Is Catalan independence only a matter of time?

It was in unfortunate circumstances this summer that the authorities of Catalonia rose to the challenge and demonstrated an impressively coherent and efficient response; a response which was at once applauded by the outside world, even being referred to as state-like and simultaneously attacked the central government, lest Catalonia be mistaken for a country in its own right.

Such is the controversy and fierceness of feeling on both sides of the Catalan independence debate, that nothing, not even a vicious terrorist attack in the region’s beautiful capital, is free from being dragged into it.

The Catalan regional parliament, having last week passed a law to hold a referendum , is making preparations to vote on 1st October on independence amidst logistical obstacles and urgent legal challenges brought by the central government. As Diego Torres explains, in his recent article for the European edition of Politico, “The Constitutional Court has powers to urge officials to comply with its judicial decisions and suspend them from office if they refuse to do so.”

This is no bluff: the ex-President of the Generalitat of Catalonia, Artur Mas, is an example of such actions, having himself been suspended from public service for 2 years by the court, following his role in organising the 2014 consulta or poll for independence. There has also been speculation about harsher measures: seizure of ballot boxes, deployment of Spanish troops to obstruct the vote and even the arrest of officials involved, including the current President of the Generalitat, Carles Puigdemont.

Today is Catalonia’s national day, el Diada, and although it marks the loss of Catalonia’s independence against Spain in 1714, it has in recent years been transformed into a vehicle for asserting national pride, identity and, for the most part, desires for independence from Spain once more. It is likely that the turnout in towns and cities across the region will be especially high this year in a display of defiance against the mounting threats from the Spanish government to thwart the upcoming referendum.

As we know too well, putting a cross beside a simple ‘Yes/No’ on the ballot paper belies a sea of surrounding complexities and emotions, all being exacerbated by Madrid’s refusal to permit a binding poll. Instead of an open, undistracted debate on the benefits of remaining Spanish or seceding, most energy is focused on the largely oblique question of the legality of holding the referendum in the first place, which can only result in a perpetual stalemate.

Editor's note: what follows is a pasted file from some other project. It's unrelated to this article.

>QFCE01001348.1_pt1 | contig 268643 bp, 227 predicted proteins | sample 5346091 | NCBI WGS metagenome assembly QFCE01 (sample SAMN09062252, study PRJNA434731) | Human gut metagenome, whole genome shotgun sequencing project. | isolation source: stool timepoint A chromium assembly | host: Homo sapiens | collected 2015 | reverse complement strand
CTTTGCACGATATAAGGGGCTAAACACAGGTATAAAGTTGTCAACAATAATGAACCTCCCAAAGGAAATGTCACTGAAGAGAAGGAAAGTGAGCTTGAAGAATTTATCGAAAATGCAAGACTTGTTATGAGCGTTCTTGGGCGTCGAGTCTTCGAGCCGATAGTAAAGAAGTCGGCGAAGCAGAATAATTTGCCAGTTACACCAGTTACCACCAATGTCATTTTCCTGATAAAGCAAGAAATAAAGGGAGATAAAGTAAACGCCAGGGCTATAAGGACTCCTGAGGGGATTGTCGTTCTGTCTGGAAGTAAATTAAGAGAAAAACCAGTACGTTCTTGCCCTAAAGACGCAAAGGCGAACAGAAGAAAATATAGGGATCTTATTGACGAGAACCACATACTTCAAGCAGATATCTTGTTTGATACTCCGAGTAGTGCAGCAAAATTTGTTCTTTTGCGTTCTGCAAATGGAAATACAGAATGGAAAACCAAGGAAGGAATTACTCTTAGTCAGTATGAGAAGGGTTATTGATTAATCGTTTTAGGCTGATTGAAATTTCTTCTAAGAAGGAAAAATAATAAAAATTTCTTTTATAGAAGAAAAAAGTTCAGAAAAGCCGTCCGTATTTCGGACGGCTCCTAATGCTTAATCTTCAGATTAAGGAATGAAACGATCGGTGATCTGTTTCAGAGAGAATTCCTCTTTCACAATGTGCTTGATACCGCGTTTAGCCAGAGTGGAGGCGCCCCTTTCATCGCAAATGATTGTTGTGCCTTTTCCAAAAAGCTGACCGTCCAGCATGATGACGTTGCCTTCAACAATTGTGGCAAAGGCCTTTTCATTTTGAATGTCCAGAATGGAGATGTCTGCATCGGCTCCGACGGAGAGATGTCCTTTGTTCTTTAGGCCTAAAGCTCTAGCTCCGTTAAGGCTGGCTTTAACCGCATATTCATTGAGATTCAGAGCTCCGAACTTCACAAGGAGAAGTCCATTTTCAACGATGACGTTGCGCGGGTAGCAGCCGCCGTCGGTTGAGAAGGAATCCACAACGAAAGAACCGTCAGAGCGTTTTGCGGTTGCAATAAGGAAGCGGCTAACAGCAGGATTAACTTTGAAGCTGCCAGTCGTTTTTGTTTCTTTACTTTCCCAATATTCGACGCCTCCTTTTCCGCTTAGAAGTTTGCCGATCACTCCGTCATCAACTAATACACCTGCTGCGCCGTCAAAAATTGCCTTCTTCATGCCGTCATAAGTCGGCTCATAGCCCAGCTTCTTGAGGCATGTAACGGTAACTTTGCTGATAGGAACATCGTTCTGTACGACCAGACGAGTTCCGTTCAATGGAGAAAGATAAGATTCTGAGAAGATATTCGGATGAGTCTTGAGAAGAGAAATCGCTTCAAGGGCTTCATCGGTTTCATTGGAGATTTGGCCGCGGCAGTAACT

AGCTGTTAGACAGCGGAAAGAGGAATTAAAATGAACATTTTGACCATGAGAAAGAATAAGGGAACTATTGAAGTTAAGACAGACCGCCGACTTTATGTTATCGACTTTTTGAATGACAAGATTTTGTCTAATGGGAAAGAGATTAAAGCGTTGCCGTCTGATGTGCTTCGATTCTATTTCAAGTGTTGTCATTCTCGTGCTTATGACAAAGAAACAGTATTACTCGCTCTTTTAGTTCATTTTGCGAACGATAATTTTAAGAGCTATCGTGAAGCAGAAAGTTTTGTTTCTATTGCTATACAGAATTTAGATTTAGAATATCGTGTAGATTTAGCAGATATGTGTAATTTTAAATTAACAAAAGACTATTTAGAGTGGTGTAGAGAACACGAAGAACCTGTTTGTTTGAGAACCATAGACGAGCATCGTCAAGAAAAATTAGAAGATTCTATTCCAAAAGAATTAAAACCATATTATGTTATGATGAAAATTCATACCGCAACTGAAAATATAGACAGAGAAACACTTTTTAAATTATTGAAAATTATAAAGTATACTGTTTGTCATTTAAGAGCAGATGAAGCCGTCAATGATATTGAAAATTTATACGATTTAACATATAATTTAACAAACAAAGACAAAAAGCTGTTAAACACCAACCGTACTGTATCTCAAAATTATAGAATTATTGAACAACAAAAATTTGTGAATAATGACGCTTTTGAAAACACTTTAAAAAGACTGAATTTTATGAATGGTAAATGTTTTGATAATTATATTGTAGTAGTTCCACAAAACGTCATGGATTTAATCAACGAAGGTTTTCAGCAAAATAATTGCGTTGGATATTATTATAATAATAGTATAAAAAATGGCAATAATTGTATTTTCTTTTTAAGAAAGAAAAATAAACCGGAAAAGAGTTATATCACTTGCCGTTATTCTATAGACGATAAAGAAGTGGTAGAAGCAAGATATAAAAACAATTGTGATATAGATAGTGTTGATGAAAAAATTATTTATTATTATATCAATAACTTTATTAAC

This was illustrated by the interviews on BBC News Hour last week with the governing PP’s José Ramón García Hernández, who insisted there is a legal avenue within the constitution to hold a referendum, which the government would fully support; the only glitch for the Catalans is that it would require the participation of the whole of Spain. Ex-president of Catalonia, Mr Mas, speaking on the same programme referred instead to international legal standards governing rights to self-determination.

When Catalans went to the polls in November 2014 in a less official vote to gauge support for independence there was one pervading problem: those who were opposed simply abstained from voting. The result was therefore unsurprisingly 80% for independence but less than half of those eligible to vote turned out. This scenario is likely to be replicated this October to the great detriment of Puigdemont and his allies, and posing difficulties for any sort of international recognition.

And so the Catch-22 continues, but something has got to give, and it looks unlikely that it will be the Catalans. Look at it is way: when David Cameron promised and called the UK referendum on EU membership it was not because of a sustained mass movement, often filling capital’s streets, was calling for it, over and over again. That was not even the case in Scotland. However, if you look at images of Barcelona and other cities in the region today, you will see the manifest thirst for self-determination in their streets which will host many hundreds of thousands of marchers, if previous years are anything to go by. This movement will not simply vanish.

To reasonable outsiders this display of obstinacy from the Spanish government in denying the Catalans their voice on self-determination will surely appear unjust – they are, after all, unrelenting in their warnings of punishment of political leaders who orchestrate this referendum. To be thrown in jail for facilitating democracy has no place anywhere, least of all in a country which claims to be one.

Maybe no-one has told Señor Rajoy, but internationally this does not look good and it unveils dictatorial tendencies which Spain clearly has not fully shed. But worse still, the central government’s position reveals a shocking failure to realise that it is not the Catalan independistas who most threaten Spain’s unity; it is Prime Minister Mariano Rajoy himself and his Partido Popular government, along with their staunch unionist allies which includes the central opposition party, the socialists (PSOE), and their leader Pedro Sánchez.

Ironically, it is highly likely that had the referendum been allowed to go ahead with recognition of legitimacy back in 2014, the issue might have been settled in Spain’s favour, just as happened with Scotland that same autumn. As it stands however, every ‘no you can’t’ from Madrid inspires a new ‘Yes’ for independence in Catalonia.

 

About Kerry Corbett

Kerry is a legal analyst and a part-time translator. Her interests include law, European affairs, politics and travel.